often meet and make international agreements about the Bering, and
while scientists from all countries often have international meetings
of their own, there is very little real action on the ground that
involves all of the affected communities. Indeed, government officials
and citizens in both Russia and the United States often lack basic
information about stock status and enforcement efforts on the other
side of the Bering Sea – a necessary pre-requisite for responsible
management decisions. As a result, there is a disconnect between
the international agreements made between governments and scientists
and how these agreements are realized.
Climatic and Ecological changes are devastating
to traditional ways of life
The shores of the Bering have long been the traditional
homelands for many indigenous peoples. While these communities are
often marginalized in the policies that govern the Bering, they
are often the ones most impacted by those decisions. Because many
indigenous peoples depend on the Bering for their food, they are
dependent on the populations of fish and other wildlife. Increasingly,
that food is becoming scarcer and harder to access. Areas that used
to be iced over are now thinning, leading some indigenous peoples
to fall through the ice as they go on their hunts. Entire villages
that are now on thin ice are in danger of perishing if the ice becomes
too thin in the summer. A group of scientists who spent a year aboard
an icebreaker concluded that the year-round sea ice that sustains
marine mammals and those who hunt them could vanish altogether in
Toxic pollutants such as Mercury are found
in the people, fish, and animals that live around the Bering and
the Arctic, even though the region is far away from industry
To the naked eye, the Bering Sea appears to be a pristine
body of water. However, in recent years there has been an increase
of an insidious form of pollution known as Persistent Organic Pollutants,
or POPs. POPs are toxic compounds such as DDT, PCB’s and Dioxin
that have found their way into the Bering eco-system, even though
these chemicals are not used in the region. Scientists believe that
these chemicals travel long distances through the atmosphere from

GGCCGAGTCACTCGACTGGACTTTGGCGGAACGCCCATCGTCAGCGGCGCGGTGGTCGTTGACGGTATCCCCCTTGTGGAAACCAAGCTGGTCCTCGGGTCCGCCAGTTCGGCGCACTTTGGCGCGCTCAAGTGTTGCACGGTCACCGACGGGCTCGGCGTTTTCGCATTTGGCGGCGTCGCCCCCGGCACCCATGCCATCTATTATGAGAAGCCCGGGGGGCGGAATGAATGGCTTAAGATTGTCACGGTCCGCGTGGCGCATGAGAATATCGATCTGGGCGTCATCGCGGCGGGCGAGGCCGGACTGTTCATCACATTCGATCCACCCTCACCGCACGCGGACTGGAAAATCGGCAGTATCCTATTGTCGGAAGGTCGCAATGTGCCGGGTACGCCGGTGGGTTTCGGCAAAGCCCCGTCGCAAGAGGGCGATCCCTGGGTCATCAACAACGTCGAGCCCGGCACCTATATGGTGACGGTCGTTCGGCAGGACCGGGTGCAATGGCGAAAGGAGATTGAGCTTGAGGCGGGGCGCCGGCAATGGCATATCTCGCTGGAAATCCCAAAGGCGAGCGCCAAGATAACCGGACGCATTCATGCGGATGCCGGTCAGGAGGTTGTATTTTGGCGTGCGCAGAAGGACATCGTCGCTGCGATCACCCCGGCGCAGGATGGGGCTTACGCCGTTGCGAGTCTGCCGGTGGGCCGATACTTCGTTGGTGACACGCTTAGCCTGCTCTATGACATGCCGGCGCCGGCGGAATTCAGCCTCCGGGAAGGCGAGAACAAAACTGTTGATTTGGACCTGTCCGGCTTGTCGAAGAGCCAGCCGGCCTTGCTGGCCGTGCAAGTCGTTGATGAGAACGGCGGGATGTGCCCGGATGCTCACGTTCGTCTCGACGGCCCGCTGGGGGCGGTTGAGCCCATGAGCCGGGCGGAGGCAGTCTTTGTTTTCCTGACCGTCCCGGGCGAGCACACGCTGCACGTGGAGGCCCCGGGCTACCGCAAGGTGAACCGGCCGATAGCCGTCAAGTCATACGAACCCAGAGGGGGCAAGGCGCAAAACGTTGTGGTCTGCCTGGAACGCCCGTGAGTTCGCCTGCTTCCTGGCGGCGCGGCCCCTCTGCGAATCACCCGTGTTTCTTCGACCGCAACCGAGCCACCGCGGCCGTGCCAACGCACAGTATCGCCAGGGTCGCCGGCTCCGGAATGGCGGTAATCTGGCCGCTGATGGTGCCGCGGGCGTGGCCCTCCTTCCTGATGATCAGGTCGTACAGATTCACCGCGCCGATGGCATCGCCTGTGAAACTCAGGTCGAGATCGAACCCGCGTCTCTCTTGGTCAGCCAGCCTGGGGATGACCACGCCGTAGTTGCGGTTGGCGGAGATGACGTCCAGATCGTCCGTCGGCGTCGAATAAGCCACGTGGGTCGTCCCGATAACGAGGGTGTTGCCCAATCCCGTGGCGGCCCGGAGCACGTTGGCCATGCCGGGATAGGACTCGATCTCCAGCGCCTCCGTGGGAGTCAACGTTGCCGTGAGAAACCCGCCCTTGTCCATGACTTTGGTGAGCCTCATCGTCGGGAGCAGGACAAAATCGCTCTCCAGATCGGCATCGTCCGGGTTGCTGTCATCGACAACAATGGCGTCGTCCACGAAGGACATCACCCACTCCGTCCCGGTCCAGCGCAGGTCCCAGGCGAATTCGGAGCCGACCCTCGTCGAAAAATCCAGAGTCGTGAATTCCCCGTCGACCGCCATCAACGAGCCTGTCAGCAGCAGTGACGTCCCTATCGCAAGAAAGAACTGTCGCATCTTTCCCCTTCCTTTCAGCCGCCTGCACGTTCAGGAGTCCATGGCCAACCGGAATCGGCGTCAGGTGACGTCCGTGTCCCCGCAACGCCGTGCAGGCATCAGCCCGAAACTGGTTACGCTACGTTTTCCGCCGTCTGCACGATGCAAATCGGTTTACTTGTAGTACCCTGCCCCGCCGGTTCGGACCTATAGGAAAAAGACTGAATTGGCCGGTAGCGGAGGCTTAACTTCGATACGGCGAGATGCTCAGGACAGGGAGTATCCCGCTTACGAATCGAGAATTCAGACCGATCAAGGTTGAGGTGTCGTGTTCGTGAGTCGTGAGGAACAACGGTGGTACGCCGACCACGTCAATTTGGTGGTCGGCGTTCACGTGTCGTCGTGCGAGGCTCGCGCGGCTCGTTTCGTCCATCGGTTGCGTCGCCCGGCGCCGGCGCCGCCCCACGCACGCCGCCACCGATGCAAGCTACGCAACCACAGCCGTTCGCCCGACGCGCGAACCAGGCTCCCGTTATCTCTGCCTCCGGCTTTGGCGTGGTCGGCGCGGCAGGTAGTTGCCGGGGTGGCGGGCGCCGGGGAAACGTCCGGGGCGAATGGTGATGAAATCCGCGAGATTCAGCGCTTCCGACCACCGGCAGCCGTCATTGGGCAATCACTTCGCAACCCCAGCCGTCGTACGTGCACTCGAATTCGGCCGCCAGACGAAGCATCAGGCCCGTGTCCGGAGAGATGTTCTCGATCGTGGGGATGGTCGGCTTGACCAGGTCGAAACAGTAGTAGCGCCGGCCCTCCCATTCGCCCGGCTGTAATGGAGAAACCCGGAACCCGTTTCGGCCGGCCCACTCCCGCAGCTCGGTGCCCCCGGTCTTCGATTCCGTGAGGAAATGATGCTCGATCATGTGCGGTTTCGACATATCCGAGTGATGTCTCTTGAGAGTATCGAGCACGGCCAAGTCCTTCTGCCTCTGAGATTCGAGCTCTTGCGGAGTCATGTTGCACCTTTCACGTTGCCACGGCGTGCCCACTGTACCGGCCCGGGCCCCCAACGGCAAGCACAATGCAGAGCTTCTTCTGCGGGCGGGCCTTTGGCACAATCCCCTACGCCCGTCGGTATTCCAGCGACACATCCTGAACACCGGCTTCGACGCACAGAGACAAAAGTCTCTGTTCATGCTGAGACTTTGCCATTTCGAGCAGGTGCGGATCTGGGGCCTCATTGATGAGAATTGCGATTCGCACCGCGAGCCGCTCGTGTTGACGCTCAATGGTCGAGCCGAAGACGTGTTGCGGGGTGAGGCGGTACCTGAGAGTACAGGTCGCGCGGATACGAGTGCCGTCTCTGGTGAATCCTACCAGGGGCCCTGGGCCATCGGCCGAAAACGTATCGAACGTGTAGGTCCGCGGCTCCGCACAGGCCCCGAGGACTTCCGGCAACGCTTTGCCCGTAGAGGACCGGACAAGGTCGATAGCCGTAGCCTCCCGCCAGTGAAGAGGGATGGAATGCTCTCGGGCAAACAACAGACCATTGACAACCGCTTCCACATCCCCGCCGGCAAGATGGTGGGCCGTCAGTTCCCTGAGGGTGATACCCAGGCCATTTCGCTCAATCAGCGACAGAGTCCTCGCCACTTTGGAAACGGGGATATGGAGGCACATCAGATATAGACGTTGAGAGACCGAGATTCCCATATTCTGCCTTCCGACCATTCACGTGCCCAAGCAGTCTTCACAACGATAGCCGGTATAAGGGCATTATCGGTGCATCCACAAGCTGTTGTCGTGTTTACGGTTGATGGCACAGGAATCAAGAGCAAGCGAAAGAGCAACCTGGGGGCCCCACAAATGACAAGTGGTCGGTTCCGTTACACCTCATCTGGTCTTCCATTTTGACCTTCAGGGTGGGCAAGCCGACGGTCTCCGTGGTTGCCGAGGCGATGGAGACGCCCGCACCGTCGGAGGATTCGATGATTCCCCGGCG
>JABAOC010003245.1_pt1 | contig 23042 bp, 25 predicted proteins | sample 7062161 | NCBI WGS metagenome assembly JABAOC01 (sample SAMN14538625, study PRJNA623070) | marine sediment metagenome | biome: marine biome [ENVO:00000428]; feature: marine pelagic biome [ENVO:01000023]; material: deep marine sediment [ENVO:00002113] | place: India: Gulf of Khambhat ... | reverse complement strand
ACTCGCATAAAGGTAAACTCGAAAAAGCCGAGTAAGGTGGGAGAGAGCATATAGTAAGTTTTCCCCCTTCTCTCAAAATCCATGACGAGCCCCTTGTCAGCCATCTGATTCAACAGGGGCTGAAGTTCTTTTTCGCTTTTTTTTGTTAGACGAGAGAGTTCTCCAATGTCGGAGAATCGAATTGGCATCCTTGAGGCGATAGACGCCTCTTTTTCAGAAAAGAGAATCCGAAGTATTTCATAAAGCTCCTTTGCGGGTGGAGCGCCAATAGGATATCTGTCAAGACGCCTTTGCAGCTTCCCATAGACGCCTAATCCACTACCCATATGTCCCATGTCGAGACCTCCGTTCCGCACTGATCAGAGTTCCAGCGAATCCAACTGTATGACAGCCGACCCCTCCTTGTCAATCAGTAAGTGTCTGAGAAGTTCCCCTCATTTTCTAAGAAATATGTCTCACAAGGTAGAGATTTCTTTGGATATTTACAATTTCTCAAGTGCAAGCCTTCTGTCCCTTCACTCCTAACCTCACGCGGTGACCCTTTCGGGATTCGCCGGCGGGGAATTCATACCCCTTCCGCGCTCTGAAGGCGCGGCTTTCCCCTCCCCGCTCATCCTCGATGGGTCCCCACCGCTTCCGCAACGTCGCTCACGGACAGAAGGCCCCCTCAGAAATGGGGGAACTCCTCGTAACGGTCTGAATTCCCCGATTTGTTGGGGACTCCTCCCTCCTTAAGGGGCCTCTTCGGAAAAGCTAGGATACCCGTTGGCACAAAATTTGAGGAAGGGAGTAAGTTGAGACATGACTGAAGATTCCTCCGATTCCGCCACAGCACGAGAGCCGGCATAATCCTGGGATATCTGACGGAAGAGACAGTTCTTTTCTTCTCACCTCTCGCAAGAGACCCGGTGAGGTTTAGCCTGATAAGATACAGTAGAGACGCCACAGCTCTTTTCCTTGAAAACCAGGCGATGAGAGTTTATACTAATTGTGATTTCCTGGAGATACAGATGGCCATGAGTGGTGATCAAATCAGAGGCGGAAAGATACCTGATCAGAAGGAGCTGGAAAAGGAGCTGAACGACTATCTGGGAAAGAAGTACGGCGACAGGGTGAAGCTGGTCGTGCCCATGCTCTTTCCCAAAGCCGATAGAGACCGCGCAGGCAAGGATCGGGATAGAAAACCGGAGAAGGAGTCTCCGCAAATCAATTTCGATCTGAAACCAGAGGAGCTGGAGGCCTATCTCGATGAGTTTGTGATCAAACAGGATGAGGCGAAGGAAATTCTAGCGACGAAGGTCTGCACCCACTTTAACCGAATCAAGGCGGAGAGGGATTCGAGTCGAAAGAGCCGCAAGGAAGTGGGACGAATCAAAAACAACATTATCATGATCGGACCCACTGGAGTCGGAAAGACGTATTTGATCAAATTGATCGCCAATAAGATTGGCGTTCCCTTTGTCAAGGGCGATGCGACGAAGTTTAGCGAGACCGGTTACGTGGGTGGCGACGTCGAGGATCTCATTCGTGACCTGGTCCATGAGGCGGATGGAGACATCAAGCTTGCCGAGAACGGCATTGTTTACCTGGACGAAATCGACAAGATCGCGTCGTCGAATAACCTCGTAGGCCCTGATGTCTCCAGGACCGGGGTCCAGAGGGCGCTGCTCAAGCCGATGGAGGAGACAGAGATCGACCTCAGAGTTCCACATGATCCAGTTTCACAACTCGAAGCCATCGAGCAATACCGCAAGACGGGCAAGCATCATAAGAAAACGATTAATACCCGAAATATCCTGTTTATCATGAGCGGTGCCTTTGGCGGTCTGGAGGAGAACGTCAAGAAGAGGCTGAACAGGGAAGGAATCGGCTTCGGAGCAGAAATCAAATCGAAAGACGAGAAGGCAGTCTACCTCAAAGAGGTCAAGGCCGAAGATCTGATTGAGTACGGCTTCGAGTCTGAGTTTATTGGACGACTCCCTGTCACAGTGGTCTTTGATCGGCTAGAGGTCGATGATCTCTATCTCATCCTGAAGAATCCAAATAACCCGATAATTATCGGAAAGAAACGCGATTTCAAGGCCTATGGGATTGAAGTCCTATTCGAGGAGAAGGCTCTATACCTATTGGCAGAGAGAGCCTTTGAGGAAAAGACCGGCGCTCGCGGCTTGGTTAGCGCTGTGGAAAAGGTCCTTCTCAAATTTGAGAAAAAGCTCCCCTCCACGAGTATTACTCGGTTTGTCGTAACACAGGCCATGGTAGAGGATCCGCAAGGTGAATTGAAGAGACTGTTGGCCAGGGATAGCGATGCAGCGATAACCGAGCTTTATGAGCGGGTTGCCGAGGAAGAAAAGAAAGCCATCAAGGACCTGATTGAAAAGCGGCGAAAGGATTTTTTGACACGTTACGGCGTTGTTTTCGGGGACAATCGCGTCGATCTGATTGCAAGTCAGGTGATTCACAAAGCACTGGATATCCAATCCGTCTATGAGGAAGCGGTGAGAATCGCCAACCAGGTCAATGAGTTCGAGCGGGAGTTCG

Russia, North and South America, and Asia. There have been elevated
levels of these compounds found in fish, polar bears and Orcas.
Adult Inuit peoples who live in remote Arctic and Bering villages
have been found to have PCB concentrations seven times higher than
adult populations in the rest of North America.
Global Warming is wreaking havoc on the Bering
In the last few decades, global warming, spurred on
by world-wide fossil fuel emissions, has brought dramatic changes
to the Bering region. In the last 100 years, parts of the Arctic
have warmed by 10 degrees Fahrenheit, which is ten times the global
average. The changes in the Bering’s weather, and throughout
the northern regions, have been profound. In the last ten years,
climate records have been shattered, and local indigenous peoples
have reported events like electrical storms for the first time ever.
This has led to drastic changes in the water’s temperature.
In 1997 and 1998, there was such a precipitous change in water temperature
that large parts of the Bering became covered in algae blooms, an
unprecedented event. Many scientists believe that these changes
are a major reason for the dramatic decline in species in the Bering.
Marine Mammals and Seabird Populations are
The Bering Sea was once a haven for many species of
marine mammals and seabirds. However, in recent decades, many indicator
species of the Bering have experienced huge drops in populations.
Populations of Steller’s Sea Lions, for example, have plummeted
by as much as 80% since 1980 – leading to controversial legal
action in the United States to limit pollock harvest-- while fur
seals have declined by as much as 50%. Similar marine mammal declines
are increasing on the Western side of the Bering. There have also
been significant declines in seabirds such as the common and thick-billed
murre, and red- and black-legged kittiwakes.
The profits from Bering Sea fish go largely
to huge fishing companies, which have left many fishing communities
The U.S. side of the Bering Sea generated more than
$1 billion in revenue in 2000. However, many of the fishing communities
around the Bering have become economically depressed as the fishing
industry has moved from small, family fishermen to huge companies
that buy their fish from massive trawlers. Most of the large trawlers
ships that process at sea are owned by companies in Washington State,
while many of the Alaskan on-shore processing companies are foreign-owned.
Many of the jobs that are offered at these processors are given
to non-resident laborers, who work for 15% less on average than
Alaskans. This has led to a flow of people, many of them indigenous,
from the rural villages to urban areas, and the death of a way of